Bank Culture Must Change Before Public Can Trust

Aug 27, 2015

Even though the economy is on the rise, U.S. banks have been forced to look at their culture. The banking system is not rebounding as it should. Many attribute this to the failure of post-crash financial reforms to mend the defective cultures of banks. Honestly, banks won’t be able to make appropriate adjustments unless they’re trusted. A bank’s reputational capital can affect the wider economy and the bank’s long term success.

A recent study by the Group of Thirty investigated how bank cultures have been affected by cries for cultural reform. They discovered that banking cultures are not really pushing passed the high standards of integrity that the government and public have called for.

There is the issue of spouting a principle but not living by it. It’s not that banks don’t understand the concept of reputational capital, it’s just that management often treats efforts to restore the public’s trust as separate or secondary to their main jobs. Whenever a large amount of money is a stake, for example, many banks still sink back to shady or less than revealing practices.

Living the principle begins with managers and CEOs setting up systems to monitor dishonest behavior or practices especially by upper management. If they find behavior that could jeopardize the bank’s reputation, those guilty should be punished consistently and publicly to discourage others.

The report mentions that oversight is very important as well. Banks must have both regulation and supervision in order to keep banks on the straight and narrow. But while culture is impossible to completely regulate, it can be monitored and guided. In the end culture is about behavior and behavior cannot truly be corrected by regulations or legislation. Instead, regulations must be imbedded into the daily culture of banks, monitored, and transgressions dealt with immediately in order to change the American bank’s DNA. is America’s leading high risk payment processor. Their experts are not large bank representatives and engage in fair, transparent practices designed to make your business grow. We specialize in providing business funding for small businesses, and don’t succeed unless you do.

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Having a merchant account allows an account holder to take advantage of merchant cash advances. When a merchant is approved for an advance, the business agrees to receive a lump sum of cash in exchange for an agreed-upon percentage of future credit card sales.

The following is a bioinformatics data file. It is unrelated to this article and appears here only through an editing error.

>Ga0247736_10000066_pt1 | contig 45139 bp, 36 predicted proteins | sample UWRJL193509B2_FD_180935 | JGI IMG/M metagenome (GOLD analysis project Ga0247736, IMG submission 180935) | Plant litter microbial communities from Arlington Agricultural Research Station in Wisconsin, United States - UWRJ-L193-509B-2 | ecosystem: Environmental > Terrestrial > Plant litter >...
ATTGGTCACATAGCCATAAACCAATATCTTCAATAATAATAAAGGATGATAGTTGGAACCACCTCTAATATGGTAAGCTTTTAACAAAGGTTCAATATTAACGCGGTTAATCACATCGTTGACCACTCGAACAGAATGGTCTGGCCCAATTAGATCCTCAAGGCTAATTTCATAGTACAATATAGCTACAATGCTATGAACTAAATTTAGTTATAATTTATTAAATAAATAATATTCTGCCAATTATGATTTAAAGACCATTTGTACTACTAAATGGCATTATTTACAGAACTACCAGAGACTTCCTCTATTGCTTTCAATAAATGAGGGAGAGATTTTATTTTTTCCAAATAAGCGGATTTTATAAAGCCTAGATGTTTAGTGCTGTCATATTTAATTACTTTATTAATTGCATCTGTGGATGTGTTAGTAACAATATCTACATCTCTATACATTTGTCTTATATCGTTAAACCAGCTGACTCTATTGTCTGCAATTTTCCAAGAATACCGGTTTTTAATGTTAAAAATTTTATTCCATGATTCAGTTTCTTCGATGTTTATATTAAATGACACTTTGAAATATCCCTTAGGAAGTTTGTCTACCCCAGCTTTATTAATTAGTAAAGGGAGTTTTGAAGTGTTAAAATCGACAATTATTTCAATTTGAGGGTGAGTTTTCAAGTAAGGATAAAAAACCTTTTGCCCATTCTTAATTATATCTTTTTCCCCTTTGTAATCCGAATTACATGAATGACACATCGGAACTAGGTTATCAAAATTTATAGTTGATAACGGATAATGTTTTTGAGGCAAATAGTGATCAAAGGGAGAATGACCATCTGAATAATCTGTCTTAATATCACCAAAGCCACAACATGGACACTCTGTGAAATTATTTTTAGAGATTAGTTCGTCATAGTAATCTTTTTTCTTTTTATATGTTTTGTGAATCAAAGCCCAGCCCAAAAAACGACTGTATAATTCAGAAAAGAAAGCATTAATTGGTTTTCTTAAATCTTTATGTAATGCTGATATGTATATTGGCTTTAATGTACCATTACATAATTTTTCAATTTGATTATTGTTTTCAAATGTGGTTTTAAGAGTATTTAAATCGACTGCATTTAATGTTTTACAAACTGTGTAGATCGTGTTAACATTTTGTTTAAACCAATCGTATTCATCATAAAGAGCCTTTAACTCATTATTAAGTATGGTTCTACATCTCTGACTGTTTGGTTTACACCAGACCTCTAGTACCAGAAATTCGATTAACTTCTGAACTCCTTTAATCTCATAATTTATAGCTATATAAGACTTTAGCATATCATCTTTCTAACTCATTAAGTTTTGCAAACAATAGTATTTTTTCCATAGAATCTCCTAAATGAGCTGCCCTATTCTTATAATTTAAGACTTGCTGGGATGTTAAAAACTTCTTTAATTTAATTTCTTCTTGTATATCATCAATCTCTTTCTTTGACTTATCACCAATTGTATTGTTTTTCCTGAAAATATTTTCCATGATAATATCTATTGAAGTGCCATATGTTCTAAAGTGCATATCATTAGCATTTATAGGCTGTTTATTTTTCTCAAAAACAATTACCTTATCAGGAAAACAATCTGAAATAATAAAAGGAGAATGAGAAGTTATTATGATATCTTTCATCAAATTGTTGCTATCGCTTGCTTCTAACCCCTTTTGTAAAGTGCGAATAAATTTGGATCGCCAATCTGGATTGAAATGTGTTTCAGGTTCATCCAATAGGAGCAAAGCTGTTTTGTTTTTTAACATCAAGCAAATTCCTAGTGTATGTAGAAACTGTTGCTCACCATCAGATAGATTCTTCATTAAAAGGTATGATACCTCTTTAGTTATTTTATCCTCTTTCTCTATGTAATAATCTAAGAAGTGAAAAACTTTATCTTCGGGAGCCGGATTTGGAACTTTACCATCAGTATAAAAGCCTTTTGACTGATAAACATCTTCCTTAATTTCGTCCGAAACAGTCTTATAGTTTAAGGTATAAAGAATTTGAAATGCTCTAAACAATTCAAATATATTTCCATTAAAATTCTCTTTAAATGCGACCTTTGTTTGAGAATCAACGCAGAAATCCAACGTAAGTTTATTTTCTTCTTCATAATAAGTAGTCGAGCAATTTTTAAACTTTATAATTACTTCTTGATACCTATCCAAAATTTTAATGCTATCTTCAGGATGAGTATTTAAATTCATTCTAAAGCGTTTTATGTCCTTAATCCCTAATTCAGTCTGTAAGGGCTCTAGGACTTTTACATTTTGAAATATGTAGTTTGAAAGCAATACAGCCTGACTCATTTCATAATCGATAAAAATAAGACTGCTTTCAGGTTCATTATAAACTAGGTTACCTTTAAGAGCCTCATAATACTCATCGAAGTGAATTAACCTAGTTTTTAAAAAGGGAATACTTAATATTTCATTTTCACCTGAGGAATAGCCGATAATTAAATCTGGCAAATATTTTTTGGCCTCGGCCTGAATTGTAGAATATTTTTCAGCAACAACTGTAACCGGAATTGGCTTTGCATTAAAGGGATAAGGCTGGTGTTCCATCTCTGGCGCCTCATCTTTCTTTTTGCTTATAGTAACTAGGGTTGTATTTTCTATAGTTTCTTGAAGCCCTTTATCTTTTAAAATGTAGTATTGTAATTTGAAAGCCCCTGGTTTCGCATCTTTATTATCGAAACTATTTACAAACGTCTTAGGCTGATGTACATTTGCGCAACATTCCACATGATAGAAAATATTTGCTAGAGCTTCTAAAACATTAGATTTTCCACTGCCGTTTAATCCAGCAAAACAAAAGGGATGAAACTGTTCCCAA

Pricing varies depending on the merchant’s industry, past credit card processing history, the type of business seeking the account, average ticket sales, and average transaction volumes.

Yes, EMB works with merchants who are building their credit, as well as those who have poor credit. EMB also approves merchants that have no credit card processing history and businesses that have lost their merchant accounts due to high chargebacks.

Several factors influence a merchant’s risk level. Though only one factor likely will not get a merchant classified as high risk, a combination of these may: business size, location, and industry, credit score, credit card processing history, a industry’s reputation for excessive chargebacks, a prior history of high chargeback ratios, and whether a merchant exclusively sells online.

Virtual terminals are stationed on a merchant’s website, making it easy for customers to make a payment or purchase online. Merchants or a payment processor can easily set up virtual terminals, so online businesses can accept credit and debit card and e-check transactions.

A merchant account is a business account with an acquiring bank. Without this business account, which actually works more like a line of credit, a merchant cannot accept and process credit and debit card transactions. Businesses need a merchant account to accept major credit cards via a static point-of-sale terminal, mobile card reader, or through a virtual payment gateway.

After filling out EMB’s simple online application and submitting any necessary, requested documents, many merchants get approved within 24 and 48 hours.

EMB specializes in working with high-risk merchants. EMB works with many merchants, including but not limited to businesses in these industries: gambling and gaming, adult entertainment, nutraceuticals, vaping and e-cigarettes, electronics, tech support, travel, high-end furniture, weight loss programs, calling cards, e-books and software, and telecommunications.

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